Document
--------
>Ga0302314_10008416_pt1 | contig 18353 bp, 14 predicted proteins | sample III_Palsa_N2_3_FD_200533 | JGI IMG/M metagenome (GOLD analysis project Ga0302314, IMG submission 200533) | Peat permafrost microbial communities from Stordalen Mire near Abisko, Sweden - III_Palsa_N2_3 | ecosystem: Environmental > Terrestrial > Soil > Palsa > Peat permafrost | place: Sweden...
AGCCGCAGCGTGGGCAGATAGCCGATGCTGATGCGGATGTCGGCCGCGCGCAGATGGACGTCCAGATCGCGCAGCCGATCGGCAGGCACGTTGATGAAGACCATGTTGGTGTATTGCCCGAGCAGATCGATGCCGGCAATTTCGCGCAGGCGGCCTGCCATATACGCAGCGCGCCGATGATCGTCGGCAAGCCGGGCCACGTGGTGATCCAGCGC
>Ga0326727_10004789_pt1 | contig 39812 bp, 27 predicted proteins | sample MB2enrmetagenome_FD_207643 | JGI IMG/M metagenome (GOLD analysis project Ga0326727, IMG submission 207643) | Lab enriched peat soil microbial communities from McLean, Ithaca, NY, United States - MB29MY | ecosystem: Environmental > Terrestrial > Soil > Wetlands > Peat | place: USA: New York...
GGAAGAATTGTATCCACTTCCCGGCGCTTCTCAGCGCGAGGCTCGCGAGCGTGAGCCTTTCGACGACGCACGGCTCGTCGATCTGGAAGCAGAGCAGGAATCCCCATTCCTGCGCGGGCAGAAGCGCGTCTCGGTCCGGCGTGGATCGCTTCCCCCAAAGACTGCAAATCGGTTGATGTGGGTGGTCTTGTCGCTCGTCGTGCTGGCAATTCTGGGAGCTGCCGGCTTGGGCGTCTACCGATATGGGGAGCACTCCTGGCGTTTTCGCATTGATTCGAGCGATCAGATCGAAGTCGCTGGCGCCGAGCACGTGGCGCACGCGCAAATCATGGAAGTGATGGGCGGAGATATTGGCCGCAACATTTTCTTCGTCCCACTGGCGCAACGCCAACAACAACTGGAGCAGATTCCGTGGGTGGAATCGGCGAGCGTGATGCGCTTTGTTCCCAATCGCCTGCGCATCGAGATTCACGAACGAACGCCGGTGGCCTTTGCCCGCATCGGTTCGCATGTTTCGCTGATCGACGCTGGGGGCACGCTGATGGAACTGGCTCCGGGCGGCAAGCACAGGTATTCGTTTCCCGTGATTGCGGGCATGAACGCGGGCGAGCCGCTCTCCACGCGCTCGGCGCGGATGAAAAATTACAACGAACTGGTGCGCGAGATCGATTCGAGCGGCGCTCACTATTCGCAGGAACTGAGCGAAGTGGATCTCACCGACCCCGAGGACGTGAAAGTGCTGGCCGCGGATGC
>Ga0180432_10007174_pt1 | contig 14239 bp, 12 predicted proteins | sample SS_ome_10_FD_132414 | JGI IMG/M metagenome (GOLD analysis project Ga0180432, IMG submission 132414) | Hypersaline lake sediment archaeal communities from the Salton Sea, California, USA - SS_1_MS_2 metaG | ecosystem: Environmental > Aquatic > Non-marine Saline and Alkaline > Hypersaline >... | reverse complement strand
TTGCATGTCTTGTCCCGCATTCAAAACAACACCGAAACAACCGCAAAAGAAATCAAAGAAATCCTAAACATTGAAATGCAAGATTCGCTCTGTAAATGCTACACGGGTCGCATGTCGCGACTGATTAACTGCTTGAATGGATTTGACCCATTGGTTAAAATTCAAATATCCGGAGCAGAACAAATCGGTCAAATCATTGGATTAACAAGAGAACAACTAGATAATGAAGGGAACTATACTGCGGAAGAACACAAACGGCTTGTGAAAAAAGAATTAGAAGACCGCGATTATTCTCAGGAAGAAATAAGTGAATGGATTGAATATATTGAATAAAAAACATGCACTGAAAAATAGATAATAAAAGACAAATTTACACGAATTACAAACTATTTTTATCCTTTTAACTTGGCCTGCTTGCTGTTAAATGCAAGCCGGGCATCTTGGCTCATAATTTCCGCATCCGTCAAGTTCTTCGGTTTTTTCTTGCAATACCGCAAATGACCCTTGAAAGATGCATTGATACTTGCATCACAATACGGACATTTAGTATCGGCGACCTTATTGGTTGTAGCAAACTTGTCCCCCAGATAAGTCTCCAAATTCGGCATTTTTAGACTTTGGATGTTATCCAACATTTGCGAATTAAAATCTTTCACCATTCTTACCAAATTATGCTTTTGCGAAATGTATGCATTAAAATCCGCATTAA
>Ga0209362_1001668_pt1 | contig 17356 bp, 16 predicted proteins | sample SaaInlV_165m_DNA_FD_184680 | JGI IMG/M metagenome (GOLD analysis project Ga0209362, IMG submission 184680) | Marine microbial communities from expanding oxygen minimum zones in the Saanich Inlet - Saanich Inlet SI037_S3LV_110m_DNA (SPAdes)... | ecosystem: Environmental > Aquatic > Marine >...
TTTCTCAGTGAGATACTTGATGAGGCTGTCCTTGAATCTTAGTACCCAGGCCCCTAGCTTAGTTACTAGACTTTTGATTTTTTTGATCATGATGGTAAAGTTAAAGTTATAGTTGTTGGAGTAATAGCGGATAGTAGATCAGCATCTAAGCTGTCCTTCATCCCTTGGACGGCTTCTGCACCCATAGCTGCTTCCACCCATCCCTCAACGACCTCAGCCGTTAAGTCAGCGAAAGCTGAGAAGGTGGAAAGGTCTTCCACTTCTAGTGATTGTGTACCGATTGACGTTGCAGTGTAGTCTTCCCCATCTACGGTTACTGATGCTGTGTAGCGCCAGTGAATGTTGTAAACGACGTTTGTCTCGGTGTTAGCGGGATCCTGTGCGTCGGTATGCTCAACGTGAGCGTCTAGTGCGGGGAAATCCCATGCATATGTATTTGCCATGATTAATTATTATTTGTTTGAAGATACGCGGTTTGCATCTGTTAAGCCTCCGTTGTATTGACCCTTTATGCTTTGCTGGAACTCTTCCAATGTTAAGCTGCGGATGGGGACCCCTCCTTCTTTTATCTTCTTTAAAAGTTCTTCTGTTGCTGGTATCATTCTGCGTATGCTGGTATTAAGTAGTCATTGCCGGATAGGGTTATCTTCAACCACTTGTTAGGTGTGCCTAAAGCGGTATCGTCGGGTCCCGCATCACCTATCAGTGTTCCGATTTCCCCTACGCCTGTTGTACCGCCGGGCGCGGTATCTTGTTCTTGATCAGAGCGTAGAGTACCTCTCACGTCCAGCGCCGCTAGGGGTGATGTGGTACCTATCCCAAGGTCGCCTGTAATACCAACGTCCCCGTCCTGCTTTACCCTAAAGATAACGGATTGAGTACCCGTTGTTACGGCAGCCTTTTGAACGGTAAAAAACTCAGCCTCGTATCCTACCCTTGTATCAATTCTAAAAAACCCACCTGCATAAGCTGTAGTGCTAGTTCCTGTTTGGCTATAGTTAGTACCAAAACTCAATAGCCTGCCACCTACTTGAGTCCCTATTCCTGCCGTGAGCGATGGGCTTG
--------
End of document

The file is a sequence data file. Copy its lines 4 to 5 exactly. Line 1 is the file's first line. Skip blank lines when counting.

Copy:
GGAAGAATTGTATCCACTTCCCGGCGCTTCTCAGCGCGAGGCTCGCGAGCGTGAGCCTTTCGACGACGCACGGCTCGTCGATCTGGAAGCAGAGCAGGAATCCCCATTCCTGCGCGGGCAGAAGCGCGTCTCGGTCCGGCGTGGATCGCTTCCCCCAAAGACTGCAAATCGGTTGATGTGGGTGGTCTTGTCGCTCGTCGTGCTGGCAATTCTGGGAGCTGCCGGCTTGGGCGTCTACCGATATGGGGAGCACTCCTGGCGTTTTCGCATTGATTCGAGCGATCAGATCGAAGTCGCTGGCGCCGAGCACGTGGCGCACGCGCAAATCATGGAAGTGATGGGCGGAGATATTGGCCGCAACATTTTCTTCGTCCCACTGGCGCAACGCCAACAACAACTGGAGCAGATTCCGTGGGTGGAATCGGCGAGCGTGATGCGCTTTGTTCCCAATCGCCTGCGCATCGAGATTCACGAACGAACGCCGGTGGCCTTTGCCCGCATCGGTTCGCATGTTTCGCTGATCGACGCTGGGGGCACGCTGATGGAACTGGCTCCGGGCGGCAAGCACAGGTATTCGTTTCCCGTGATTGCGGGCATGAACGCGGGCGAGCCGCTCTCCACGCGCTCGGCGCGGATGAAAAATTACAACGAACTGGTGCGCGAGATCGATTCGAGCGGCGCTCACTATTCGCAGGAACTGAGCGAAGTGGATCTCACCGACCCCGAGGACGTGAAAGTGCTGGCCGCGGATGC
>Ga0180432_10007174_pt1 | contig 14239 bp, 12 predicted proteins | sample SS_ome_10_FD_132414 | JGI IMG/M metagenome (GOLD analysis project Ga0180432, IMG submission 132414) | Hypersaline lake sediment archaeal communities from the Salton Sea, California, USA - SS_1_MS_2 metaG | ecosystem: Environmental > Aquatic > Non-marine Saline and Alkaline > Hypersaline >... | reverse complement strand